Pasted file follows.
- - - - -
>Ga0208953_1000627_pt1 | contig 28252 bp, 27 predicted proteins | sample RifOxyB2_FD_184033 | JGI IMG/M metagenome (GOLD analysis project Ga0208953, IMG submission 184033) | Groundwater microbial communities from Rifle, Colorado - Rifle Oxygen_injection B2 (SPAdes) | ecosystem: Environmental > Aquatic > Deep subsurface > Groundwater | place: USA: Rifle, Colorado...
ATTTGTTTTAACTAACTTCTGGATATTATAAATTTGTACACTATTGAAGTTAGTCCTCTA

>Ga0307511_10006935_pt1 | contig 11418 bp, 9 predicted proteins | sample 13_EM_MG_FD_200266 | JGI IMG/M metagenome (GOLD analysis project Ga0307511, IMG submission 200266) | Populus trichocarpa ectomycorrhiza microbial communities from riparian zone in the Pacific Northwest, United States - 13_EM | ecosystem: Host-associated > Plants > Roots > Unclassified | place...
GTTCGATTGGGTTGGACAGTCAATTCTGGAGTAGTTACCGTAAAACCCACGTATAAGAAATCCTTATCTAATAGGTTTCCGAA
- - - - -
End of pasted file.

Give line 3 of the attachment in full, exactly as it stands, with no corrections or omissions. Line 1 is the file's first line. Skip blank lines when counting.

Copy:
>Ga0307511_10006935_pt1 | contig 11418 bp, 9 predicted proteins | sample 13_EM_MG_FD_200266 | JGI IMG/M metagenome (GOLD analysis project Ga0307511, IMG submission 200266) | Populus trichocarpa ectomycorrhiza microbial communities from riparian zone in the Pacific Northwest, United States - 13_EM | ecosystem: Host-associated > Plants > Roots > Unclassified | place...